E-Issue 07 –– AUH
Winter 2023-24

January 29th, 2024



  1. Editor’s Note
  2. What’s On in Abu Dhabi/Dubai
  3. Cover Interview: Shaikha Al Ketbi on Darawan
  4. Rapport: Public Art in the Gulf and a Case Study of Manar Abu Dhabi
  5. Hashel Al Lamki’s Survey Exhibition Maqam Reflects on a Decade of Practice in Abu Dhabi
  6. “You Can’t Stand on a Movement”: Michelangelo Pistoletto Interviews Benton Interviewing Pistoletto

E-07++
Winter/Spring 2024



About ––

    What We Do
    Mission
    Calendar
    Editorial Board
    Contributors
    Contact

Interviews ––

    Selected Archive

Open Call ––

    Policy
    E-08 Seoul

Newsletter ––




Chronological Archive ––

    Selected Archive

Artist Interview November 18th, 2016
AUH Raed Yassin in Abu Dhabi

Editorial March 1st, 2018
AUH Abu Dhabi Is The New Calabasas

Exhibition Listing May 22nd, 2018
DXB Christopher Benton: If We Don't Reclaim Our History, The Sand Will

Artist Interview June 15th, 2018
TYO An Interview with BIEN, a Rising Japanese Artist

Artist Interview July 17th, 2018
TYO Rintaro Fuse on Selfies and Cave Painting

Artist Interview August 28th, 2018
BER Slavs and Tatars: “Pulling a Thread to Undo The Sweater”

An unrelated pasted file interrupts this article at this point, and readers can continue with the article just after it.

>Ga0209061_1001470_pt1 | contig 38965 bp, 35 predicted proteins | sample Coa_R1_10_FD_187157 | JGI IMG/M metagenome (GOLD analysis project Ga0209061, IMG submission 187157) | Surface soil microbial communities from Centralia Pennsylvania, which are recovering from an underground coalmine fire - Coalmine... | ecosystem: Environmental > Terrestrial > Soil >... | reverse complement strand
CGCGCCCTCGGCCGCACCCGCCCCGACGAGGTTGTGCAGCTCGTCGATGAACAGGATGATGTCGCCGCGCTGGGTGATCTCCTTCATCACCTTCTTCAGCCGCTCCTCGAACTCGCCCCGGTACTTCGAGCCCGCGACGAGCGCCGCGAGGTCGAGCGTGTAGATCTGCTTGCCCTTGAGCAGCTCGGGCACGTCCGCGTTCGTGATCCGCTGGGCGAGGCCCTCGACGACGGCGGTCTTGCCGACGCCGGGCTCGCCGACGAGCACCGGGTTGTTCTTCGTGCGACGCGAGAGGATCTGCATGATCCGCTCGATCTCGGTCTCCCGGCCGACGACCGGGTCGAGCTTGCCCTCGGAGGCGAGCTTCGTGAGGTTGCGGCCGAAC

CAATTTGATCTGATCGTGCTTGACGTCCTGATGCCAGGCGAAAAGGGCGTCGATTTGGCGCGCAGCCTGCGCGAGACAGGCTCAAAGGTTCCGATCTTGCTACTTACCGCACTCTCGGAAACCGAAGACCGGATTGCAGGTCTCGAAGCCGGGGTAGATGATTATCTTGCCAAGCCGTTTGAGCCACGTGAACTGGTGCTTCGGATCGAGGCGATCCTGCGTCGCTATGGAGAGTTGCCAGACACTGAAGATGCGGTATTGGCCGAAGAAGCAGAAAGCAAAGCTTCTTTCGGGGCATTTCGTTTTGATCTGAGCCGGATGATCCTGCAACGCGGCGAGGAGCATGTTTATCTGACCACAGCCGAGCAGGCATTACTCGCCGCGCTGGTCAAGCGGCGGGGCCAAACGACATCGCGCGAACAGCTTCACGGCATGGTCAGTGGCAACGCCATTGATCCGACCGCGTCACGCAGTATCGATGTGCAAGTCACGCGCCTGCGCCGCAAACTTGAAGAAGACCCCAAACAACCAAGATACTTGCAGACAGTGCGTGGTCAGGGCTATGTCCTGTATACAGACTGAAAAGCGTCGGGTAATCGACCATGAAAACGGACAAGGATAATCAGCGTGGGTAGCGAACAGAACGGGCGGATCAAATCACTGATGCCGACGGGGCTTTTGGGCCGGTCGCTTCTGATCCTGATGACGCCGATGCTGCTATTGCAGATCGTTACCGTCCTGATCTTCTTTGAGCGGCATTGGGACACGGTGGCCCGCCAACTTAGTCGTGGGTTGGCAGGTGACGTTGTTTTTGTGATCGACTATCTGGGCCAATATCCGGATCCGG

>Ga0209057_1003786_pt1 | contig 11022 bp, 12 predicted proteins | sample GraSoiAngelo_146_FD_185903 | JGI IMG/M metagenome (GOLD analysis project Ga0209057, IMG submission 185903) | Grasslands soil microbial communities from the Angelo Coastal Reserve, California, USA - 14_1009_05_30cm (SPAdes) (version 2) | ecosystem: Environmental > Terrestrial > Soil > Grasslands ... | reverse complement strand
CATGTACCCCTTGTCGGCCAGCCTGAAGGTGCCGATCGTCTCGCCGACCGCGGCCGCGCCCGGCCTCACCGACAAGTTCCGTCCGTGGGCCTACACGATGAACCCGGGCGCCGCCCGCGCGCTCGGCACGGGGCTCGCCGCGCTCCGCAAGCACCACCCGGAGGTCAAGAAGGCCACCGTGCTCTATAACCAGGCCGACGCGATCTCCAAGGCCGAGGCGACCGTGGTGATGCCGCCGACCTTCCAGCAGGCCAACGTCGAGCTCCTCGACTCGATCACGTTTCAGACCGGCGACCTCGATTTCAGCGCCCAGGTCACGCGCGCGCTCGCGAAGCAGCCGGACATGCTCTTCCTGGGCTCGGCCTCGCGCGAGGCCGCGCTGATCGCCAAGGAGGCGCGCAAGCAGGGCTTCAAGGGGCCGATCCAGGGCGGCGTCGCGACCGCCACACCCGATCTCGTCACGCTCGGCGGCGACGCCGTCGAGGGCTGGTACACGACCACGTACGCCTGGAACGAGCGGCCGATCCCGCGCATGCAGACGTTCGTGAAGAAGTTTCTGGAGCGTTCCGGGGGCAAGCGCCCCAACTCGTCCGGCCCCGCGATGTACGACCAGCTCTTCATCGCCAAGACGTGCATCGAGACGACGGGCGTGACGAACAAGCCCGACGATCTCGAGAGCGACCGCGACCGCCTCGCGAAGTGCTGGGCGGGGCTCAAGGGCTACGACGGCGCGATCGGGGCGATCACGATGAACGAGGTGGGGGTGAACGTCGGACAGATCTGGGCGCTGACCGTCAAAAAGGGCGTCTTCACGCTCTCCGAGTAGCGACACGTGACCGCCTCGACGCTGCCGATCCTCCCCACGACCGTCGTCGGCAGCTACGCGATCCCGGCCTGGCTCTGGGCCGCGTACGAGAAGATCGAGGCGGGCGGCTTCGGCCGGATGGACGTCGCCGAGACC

Artist Interview September 1st, 2018
NYC Shirin Neshat In Conversation with Sophie Arni and Ev Zverev

Artist Interview September 1st, 2018
PAR Hottest Spices: Michèle Lamy

E-Issue 01 –– AUH/DXB
Summer 2020

August 1st, 2020



  1. Editor’s Note
  2. What’s On in the UAE
  3. Pop(Corn): Hashel Al Lamki
  4. Tailoring in Abu Dhabi
  5. Rapport: Dubai
  6. Michael Rakowitz From the Diaspora


E-01++
Fall/Winter 2020-21


Artist Interview August 23rd, 2020
LHR/MCT Hanan Sultan Rhymes Frankincense with Minimalism


Artist Interview August 24th, 2020
DXB Augustine Paredes Taking Up Space

Artist Interview August 26th, 2020
AUH Sarah Almehairi Initiates Conversations

Market Interview August 28th, 2020
AUH/DXB 101 Pioneers Ethical and Curious Art Collecting


Exhibition September 1st, 2020
DXB Alserkal Arts Foundation Presents Mohamed Melehi


Market Interview September 4th, 2020
DXB Meet Tamila Kochkarova Behind ‘No Boys Allowed’


Artist Interview September 7th, 2020
DXB Taaboogah Infuses Comedy Into Khaleeji Menswear

Artist Interview September 10th, 2020
LHR/CAI Alaa Hindia’s Jewelry Revives Egyptian Nostalgia

Curator Interview September 14th, 2020